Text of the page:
23 junio, 2024

Phenotypic variations: what they are, types, causes and examples

What are phenotypic variations?

The phenotypic variations are the observable changes in individuals in a population caused by genes, environmental factors, or a combination of both. Phenotypic variations in a population can contribute to natural selection and evolution.

Phenotypes are the traits or characteristics that individuals of a species present, for example, size, shape, color, abilities, etc. There are also some phenotypes that are not easily observable, such as blood types. These are phenotypes that can only be determined using laboratory techniques.

Types of phenotypic variations

Basically, there are two types of phenotypic variations: those that are continuous and those that are not. The latter are also called «discrete» because they vary at discontinuous intervals.

Height and color are two examples of continuous phenotypic variations, that is, between the smallest and the tallest individual in the world, any height is possible, it is not an attribute that varies in defined segments, for example, every 10 cm.

Continuous traits are observed as a continuously varying gradient and their graphical representation is bell-shaped, with intermediate phenotypes being the most common. This is a good way to recognize continuous variation.

In contrast, some phenotypes vary discontinuously and only exist at discrete intervals. A very illustrative example is the blood type, which can be A, B, AB or O, but there is no intermediate phenotype for blood. Another example is the ability to curl the tongue, some people can and some people can’t: nothing in between.

Causes of phenotypic variations

As mentioned above, phenotypes can be caused by genes, environmental factors, or an interaction between the two. Environmental factors are all those elements of the environment that can influence organisms in various ways.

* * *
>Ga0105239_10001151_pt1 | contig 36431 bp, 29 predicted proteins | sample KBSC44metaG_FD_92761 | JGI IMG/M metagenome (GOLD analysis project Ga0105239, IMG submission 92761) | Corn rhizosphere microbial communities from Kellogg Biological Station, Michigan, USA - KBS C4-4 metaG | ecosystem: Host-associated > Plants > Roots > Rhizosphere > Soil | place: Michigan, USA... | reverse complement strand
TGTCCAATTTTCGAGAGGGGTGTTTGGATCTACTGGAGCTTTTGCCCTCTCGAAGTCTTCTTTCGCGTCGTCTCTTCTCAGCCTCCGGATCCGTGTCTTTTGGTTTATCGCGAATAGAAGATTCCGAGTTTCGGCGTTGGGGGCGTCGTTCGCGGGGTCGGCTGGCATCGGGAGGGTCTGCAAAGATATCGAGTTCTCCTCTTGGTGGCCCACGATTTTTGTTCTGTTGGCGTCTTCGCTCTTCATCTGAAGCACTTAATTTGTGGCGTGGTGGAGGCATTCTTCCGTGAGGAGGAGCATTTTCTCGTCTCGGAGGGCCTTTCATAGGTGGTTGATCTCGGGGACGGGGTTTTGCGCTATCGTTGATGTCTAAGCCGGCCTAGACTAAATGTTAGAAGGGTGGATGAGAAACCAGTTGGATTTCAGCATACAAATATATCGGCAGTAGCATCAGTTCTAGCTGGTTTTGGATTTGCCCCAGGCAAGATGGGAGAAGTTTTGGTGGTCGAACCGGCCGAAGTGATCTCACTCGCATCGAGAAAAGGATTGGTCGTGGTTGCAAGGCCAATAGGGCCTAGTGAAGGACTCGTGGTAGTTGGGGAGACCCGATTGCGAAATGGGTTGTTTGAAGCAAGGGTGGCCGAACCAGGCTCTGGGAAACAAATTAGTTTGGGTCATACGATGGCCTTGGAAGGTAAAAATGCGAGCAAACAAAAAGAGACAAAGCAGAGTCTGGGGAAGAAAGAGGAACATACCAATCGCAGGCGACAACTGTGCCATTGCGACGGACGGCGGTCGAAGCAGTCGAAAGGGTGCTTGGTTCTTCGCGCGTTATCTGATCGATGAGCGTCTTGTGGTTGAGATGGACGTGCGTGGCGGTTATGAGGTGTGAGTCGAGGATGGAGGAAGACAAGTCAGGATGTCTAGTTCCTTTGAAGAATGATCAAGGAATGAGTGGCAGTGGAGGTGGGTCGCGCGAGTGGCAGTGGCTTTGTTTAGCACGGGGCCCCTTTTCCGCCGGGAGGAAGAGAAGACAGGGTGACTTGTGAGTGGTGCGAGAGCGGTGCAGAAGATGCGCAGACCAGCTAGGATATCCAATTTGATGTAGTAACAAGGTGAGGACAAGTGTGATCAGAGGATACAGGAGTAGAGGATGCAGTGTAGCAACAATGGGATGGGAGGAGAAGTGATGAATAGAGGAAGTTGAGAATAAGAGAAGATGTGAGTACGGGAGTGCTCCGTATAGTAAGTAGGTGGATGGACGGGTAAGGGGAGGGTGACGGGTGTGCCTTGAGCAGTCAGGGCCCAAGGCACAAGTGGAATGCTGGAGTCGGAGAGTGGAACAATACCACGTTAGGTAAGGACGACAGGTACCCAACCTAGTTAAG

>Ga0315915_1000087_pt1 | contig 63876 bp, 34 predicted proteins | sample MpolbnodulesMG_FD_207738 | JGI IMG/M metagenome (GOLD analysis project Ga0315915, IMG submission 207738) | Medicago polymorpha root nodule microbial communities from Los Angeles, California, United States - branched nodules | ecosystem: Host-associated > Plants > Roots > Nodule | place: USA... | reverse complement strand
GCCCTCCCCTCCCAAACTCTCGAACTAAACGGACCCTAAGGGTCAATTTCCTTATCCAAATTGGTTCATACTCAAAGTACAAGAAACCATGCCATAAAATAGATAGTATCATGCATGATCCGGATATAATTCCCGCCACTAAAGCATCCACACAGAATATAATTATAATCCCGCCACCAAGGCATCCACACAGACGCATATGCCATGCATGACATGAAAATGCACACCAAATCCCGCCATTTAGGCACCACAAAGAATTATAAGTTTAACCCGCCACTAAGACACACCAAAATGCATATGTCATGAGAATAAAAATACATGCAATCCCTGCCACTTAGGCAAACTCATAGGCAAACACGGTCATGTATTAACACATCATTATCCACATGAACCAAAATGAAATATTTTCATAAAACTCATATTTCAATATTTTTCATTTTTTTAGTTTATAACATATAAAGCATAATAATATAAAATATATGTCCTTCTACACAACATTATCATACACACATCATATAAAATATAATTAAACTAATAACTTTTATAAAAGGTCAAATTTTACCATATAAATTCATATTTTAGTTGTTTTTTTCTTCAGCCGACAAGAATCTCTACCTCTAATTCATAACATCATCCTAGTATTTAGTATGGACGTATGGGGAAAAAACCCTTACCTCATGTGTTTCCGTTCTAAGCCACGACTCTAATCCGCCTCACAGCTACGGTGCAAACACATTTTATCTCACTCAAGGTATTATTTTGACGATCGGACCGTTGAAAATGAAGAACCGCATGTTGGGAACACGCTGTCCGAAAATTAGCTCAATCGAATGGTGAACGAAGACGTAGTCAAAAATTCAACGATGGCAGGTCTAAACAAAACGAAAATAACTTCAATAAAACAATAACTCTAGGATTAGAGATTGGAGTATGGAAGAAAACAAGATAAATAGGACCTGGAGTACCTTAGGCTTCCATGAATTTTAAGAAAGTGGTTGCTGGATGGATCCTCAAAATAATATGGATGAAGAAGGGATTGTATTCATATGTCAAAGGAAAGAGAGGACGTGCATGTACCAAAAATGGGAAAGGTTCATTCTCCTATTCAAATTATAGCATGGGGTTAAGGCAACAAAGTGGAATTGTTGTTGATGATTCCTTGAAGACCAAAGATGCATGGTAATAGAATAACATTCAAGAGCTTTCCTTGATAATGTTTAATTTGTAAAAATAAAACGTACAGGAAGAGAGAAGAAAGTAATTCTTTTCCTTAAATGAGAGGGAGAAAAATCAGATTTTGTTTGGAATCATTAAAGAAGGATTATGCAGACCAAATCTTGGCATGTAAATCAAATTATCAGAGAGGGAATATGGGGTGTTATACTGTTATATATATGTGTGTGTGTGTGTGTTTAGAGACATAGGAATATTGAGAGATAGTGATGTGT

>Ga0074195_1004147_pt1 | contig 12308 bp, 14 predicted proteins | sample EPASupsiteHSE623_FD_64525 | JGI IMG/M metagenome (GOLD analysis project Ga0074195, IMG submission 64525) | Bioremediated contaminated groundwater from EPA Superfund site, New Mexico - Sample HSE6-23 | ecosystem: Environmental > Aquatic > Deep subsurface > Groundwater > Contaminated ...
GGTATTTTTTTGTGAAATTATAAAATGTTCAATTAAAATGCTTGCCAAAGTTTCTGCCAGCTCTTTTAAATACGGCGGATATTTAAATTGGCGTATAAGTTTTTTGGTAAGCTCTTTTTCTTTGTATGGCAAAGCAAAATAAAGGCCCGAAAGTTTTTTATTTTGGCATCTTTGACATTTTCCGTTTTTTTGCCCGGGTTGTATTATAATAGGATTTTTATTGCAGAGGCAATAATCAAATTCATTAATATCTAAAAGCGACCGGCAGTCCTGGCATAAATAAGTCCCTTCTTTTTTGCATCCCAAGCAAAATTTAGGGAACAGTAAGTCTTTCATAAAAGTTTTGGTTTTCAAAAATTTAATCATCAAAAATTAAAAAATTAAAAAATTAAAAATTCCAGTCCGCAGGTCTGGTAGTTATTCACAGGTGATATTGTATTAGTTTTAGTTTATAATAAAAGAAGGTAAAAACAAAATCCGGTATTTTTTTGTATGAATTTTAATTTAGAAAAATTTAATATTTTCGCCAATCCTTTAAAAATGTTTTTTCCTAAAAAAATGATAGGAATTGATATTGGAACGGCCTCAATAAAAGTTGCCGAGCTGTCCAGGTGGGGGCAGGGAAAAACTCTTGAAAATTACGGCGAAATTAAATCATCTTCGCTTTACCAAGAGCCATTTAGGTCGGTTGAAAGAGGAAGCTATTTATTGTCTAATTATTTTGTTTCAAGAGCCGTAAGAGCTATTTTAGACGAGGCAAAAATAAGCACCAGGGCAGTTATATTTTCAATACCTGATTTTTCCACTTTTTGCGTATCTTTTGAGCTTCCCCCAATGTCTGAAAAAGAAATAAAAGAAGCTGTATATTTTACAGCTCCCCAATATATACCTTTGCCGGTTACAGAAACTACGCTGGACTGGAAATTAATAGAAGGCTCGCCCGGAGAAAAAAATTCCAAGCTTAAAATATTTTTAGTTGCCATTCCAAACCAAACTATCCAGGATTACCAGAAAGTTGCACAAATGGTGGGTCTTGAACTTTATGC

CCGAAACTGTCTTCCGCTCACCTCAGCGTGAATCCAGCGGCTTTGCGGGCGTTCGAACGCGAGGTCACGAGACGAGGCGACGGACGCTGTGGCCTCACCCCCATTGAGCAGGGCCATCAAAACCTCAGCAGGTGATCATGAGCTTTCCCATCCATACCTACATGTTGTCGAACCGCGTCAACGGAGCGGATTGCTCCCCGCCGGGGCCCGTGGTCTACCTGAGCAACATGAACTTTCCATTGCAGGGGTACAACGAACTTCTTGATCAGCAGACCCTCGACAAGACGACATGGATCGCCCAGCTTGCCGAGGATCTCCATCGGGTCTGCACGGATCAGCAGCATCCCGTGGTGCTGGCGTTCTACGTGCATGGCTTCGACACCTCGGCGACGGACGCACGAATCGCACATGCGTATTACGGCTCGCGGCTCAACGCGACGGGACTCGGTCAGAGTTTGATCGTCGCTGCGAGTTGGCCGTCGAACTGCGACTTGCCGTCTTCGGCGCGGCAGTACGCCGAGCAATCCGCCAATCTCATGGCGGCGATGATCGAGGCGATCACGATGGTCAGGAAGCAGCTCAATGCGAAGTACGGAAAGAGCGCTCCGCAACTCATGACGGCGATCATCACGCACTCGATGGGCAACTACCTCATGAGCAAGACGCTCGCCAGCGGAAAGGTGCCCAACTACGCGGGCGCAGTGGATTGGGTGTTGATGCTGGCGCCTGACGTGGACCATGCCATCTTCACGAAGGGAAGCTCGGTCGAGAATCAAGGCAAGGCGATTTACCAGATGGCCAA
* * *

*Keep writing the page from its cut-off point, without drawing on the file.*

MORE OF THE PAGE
For example, body weight in humans may be influenced by genes, but it is also influenced by diet. In this case, diet is an environmental factor. The effects that environmental factors have on phenotypes are difficult to pin down, as there are many possible factors that must be considered.

Another very important example, if you treat a group of bacteria with an antibiotic, some will survive and some will not. The bacteria that survive will have a “resistant” phenotype, which is because they have the genes necessary to eliminate or prevent the effects of the antibiotic.

Bacteria without that particular gene will be susceptible to the antibiotic and will not survive. This phenotype is called “sensitive”.

Thus, only resistant bacteria will be able to survive and reproduce, passing on their genes to the next generation and favoring the survival of the species. This is the process of evolution.

In short, organisms with phenotypes beneficial for survival are more likely to reproduce and pass on their genetic information.

In this way, higher and higher percentages of the population will have the genes that benefit the species.

Examples of phenotypic variations

The color of the fur of polar bears, which have adapted to the cold. The diversity of shapes, patterns and colors of the shells of mollusks. The color change of the peppered moth: it uses the bark of birch trees for camouflage, but with pollution, the bark of these trees has darkened. The moth too. A family of 4 members where all are overweight (produced by diets and genetic load). The various breeds of dogs, adapting the coat to areas of intense cold or heat.

References

Lewis, R. Human Genetics: Concepts and Applications. McGraw-Hill Education.
Snustad, D. & Simmons, M. Principles of Genetics. John Wiley and Sons.

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